So Joe loped down the north side of the street and then crossed, five yards ahead of his target. He looked about. No immediate witnesses. It was a cold October night. Not too many people were out. He stepped from between two cars and right into the path of the towel boy—a thirty-two-year-old white man, a failed blackjack dealer from Atlantic City named Paul, who didn’t have much talent for anything. He was startled by Joe’s sudden appearance, and Joe shot out his right hand unerringly and grabbed Paul by the throat, the way a man might grab a woman’s wrist. Paul didn’t even have time to be scared. He was already half-dead. Everything Joe did was to establish immediate and complete dominance. (pp. 42-43)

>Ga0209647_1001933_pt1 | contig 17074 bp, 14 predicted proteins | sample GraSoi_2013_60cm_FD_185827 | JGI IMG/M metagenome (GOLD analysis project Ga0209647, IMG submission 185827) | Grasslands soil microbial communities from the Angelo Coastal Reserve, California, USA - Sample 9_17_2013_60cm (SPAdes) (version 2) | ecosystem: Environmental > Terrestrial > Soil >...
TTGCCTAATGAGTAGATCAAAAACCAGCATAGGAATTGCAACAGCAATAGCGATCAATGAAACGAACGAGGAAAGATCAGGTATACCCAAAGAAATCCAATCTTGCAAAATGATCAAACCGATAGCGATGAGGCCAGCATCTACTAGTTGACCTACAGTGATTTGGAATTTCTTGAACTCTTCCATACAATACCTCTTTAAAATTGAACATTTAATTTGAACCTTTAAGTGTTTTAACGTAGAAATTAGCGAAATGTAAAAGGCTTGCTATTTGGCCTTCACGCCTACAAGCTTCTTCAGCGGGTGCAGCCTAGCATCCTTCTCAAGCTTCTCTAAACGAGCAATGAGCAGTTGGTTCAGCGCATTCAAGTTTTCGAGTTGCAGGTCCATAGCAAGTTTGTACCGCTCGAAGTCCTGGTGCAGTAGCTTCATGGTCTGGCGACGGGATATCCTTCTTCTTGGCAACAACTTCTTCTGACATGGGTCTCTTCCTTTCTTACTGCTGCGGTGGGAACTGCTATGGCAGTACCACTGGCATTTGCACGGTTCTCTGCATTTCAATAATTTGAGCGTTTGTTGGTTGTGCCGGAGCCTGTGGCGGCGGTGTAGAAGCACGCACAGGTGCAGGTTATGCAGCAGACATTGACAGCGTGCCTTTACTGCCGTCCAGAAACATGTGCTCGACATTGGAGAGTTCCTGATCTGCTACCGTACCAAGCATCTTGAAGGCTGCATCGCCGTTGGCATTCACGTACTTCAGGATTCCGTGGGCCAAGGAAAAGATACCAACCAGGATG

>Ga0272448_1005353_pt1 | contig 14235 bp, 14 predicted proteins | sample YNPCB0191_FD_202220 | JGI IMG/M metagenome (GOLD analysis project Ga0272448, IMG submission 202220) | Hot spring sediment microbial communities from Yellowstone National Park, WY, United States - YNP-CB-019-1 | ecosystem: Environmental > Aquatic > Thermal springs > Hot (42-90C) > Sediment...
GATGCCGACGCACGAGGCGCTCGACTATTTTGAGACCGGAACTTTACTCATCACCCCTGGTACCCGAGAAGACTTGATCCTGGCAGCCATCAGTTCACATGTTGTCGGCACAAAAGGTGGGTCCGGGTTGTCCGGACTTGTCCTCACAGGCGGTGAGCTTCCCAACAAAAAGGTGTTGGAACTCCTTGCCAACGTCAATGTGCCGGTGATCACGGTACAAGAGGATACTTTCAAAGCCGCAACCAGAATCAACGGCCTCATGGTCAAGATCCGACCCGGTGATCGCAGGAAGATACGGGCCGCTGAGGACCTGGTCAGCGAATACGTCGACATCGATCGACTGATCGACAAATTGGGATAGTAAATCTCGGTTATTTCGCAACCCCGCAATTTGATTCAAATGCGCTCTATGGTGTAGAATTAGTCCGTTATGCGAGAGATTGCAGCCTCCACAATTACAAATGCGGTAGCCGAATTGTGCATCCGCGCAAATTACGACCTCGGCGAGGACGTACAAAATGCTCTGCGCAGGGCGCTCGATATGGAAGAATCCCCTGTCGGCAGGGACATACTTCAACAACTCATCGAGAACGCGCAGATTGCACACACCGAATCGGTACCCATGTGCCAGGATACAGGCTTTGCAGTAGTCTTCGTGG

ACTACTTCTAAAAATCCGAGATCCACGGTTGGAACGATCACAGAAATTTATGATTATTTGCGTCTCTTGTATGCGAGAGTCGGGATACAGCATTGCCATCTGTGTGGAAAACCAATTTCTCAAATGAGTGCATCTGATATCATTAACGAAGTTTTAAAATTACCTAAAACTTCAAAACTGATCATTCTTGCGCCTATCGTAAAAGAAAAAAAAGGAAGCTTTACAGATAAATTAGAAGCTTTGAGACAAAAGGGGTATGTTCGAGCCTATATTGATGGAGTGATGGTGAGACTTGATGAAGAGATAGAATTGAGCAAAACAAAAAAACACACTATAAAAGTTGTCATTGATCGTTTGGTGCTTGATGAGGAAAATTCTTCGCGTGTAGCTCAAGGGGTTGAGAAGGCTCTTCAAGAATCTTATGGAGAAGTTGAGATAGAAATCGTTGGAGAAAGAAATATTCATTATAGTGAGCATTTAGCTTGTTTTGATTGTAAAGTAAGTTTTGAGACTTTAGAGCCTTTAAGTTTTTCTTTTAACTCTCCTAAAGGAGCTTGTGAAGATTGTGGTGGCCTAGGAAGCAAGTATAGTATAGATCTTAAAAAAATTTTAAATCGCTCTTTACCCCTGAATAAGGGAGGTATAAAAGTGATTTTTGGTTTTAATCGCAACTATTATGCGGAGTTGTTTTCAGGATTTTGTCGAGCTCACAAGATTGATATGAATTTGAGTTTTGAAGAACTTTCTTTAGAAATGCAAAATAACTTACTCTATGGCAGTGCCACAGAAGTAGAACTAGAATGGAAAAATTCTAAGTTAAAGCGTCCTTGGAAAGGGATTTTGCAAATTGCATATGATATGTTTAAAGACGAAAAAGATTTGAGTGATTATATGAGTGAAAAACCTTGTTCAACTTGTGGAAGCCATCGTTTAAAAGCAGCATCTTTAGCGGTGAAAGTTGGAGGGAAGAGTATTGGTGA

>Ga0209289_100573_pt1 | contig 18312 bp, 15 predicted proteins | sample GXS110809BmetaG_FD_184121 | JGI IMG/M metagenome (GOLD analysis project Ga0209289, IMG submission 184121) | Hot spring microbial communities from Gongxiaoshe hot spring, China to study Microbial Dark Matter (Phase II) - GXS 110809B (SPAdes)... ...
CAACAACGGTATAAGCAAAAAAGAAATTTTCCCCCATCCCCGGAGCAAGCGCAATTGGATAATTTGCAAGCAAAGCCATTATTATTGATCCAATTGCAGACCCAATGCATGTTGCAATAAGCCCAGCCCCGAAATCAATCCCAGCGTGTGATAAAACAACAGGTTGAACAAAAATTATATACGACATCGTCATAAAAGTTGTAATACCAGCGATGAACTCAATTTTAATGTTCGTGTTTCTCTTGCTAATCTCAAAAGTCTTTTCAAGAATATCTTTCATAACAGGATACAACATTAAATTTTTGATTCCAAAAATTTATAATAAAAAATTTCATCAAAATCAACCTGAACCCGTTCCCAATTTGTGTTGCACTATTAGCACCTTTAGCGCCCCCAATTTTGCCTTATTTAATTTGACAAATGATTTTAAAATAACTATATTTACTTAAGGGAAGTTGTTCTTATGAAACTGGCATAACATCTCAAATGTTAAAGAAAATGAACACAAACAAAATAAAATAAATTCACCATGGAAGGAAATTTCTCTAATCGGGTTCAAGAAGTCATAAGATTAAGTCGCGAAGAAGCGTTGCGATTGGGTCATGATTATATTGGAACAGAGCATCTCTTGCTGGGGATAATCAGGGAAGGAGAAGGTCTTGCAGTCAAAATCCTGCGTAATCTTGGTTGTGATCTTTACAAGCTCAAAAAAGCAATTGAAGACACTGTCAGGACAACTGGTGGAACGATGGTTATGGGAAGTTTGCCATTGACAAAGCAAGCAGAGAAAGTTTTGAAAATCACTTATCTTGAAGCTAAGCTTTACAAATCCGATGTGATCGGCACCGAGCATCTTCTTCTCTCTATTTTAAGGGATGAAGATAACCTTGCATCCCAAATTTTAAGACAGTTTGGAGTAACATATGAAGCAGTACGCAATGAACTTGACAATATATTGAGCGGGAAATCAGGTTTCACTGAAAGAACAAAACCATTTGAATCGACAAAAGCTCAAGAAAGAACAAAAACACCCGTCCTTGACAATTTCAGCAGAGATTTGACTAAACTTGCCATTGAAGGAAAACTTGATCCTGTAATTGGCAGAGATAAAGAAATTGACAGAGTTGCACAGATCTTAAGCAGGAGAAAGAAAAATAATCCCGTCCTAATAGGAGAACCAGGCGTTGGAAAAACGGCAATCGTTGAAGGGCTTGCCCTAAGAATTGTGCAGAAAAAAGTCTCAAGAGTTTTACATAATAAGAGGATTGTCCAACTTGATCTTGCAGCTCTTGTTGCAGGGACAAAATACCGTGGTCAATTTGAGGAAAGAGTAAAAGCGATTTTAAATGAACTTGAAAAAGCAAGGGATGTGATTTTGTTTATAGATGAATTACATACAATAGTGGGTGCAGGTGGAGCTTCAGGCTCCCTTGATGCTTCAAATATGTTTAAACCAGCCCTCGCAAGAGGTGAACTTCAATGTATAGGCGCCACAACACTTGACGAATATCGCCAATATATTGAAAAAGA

At 88 pages, this is a short read, so I don’t want to reveal too much about the plot, save to say that the case is more complex than appears at first sight. Power, corruption and dirty cops all play a role in this gripping story of cat-and-mouse in the underbelly of NYC.  What’s interesting here is the character of Joe. At various points in the book, Ames reveals a little more of Joe’s backstory, in particular the abusive childhood that has shaped his outlook on life.

What Joe didn’t grasp was that his sense of self had been carved, like a totem, by his father’s beatings. The only way for Joe to have survived his father’s sadism was to believe that he deserved it, that it was justified, and that belief was still with him and could never be undone. In essence, he had been waiting nearly fifty years to finish the job that his father had started. (p. 23)